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Undervaluing a natural asset

By Anna Amumpiire

Balance needed between environmental conservation and development initiatives

The aim of World Forestry Day is to raise awareness about the importance of forests and their contribution to humanity. In this regard, Uganda celebrated this day on 21st March 2013. Forests are a means to sustainable development and should be distinguished as one of the important resources in Uganda.

However, Uganda’s forests are still being threatened by a number of factors; recent media reports have recounted threats in Namanve and Mabira forest reserves among others.  There is continued deforestation and forest degradation. The Ministry of Water and Environment announced a three month ban on timber cutting last year in order to address the rampant depletion of the country’s forestry resources.


In the Forestry Outlook Study for Africa, the Uganda country report states that over the last 10 years, our forests have faced numerous threats and pressure. Some of the underlying causes of deforestation and forest degradation include; population pressure of 3.2% growth, poverty, agricultural expansion, lack of secure land tenure patterns, increased energy demands, inadequate recognition of national laws, corruption, most of which are a result of ineffective forest governance.

Forests play a significant role to our economy; the overall contribution of forests to Uganda’s Gross Domestic Product (GDP) is estimated to be around 6%. Forests have an environmental contribution through climate regulation, biodiversity protection and carbon sequestration. They are a source of employment, raw materials for construction, cultural and spiritual values and provide a source of livelihood for the forest adjacent communities.

The Uganda National Development plan (NDP) recognises the importance that forestry plays in national development through its contribution to ecological balance, energy and industrial activities. It further recommends a national forest cover of 30% for Uganda to have a stable ecological system; however, as of 2005 it was at 18%.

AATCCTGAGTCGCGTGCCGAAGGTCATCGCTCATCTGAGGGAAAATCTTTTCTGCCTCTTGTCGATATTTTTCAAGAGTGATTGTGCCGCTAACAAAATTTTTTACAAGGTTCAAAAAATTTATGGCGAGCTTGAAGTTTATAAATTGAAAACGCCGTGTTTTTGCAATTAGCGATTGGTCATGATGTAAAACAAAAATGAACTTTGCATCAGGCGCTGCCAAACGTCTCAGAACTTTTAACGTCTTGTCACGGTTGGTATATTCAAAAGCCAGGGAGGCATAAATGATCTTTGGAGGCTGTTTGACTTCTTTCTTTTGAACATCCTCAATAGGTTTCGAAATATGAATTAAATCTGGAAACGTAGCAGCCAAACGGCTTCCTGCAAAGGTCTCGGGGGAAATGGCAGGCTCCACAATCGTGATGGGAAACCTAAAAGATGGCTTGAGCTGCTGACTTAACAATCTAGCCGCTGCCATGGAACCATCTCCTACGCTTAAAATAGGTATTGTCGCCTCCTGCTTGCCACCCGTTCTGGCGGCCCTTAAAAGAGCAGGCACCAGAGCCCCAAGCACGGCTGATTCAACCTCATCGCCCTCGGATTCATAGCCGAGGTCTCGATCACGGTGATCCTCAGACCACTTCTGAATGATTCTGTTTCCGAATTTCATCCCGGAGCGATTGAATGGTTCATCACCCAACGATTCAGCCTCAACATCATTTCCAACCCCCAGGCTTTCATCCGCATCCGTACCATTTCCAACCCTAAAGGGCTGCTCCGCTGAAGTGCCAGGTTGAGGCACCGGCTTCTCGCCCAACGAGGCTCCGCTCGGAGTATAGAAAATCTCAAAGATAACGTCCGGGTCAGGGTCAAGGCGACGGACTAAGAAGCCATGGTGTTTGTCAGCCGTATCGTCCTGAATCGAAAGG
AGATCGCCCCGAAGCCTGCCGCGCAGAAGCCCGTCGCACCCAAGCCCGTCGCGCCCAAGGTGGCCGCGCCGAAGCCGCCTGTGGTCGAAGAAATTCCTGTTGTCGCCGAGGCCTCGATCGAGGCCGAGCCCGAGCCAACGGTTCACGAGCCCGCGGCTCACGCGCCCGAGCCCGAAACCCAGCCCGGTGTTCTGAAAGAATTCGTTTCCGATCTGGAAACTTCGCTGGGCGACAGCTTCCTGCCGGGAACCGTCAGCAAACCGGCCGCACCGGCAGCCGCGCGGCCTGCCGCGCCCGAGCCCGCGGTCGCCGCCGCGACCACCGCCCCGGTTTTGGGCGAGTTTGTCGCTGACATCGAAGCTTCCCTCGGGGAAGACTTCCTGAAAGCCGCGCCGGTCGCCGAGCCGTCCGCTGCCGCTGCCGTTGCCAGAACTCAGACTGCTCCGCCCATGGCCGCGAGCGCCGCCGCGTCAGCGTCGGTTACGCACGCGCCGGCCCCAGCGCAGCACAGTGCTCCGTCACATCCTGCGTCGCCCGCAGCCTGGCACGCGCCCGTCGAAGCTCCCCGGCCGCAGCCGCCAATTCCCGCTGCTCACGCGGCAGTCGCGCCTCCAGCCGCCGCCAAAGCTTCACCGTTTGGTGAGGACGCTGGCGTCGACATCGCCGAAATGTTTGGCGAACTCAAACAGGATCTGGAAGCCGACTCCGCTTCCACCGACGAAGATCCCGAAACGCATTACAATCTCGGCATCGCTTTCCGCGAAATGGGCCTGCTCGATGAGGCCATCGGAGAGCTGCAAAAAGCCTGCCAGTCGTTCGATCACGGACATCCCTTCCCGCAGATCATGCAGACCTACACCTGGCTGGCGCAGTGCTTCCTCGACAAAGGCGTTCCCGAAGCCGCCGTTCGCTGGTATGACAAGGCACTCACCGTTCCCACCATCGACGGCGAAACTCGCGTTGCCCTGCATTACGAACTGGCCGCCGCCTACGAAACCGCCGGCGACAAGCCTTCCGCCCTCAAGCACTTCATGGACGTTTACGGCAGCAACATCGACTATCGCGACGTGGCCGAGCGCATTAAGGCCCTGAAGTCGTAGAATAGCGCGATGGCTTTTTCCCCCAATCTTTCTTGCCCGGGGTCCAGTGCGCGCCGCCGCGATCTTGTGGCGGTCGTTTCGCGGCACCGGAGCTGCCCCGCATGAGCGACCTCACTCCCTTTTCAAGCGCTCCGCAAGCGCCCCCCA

The NDP also sets out strategies and interventions to restore forest cover, restore degraded natural forests, and reduce pressure on forests. These strategies may be good but are yet to be put into practice and realised.

Conversely, the value of forests as natural assets in Uganda is yet to be realised. The 2012 State of the World’s Forests Report rightly observes that most of the products and ecosystem services provided by forests are not bought and sold through formal markets and as such; forests are being undervalued and rapidly destroyed or inadequately managed.

More so as stated in this report, forestry should be looked at as ‘the art and science of creating, using and conserving forests’. Both forest degradation and deforestation lead to reduced agricultural productivity due to loss of soil fertility and reduced rainfall; including substantial economic loss from timber and other commercial resources. The consequences of forest loss are therefore not only environmental but social and economic.

We therefore need to work towards increasing programs for tree planting at local and national levels, effecting partnerships and collaboration among the key stakeholders in the forestry sector, both in the public and private sectors. Effective governance is also crucial in the forestry sector to address the decline in forest cover, not forgetting the requirement of adequate resources and government commitment.

A balance should be struck between environmental protection/conservation and development initiatives, aimed at achieving the national forest vision which is ‘a sufficiently forested, ecologically stable and economically prosperous Uganda’.

Anna Amumpiire is a researcher with ADVOCATES COALITION FOR DEVELOPMENT AND ENVIRONMENT

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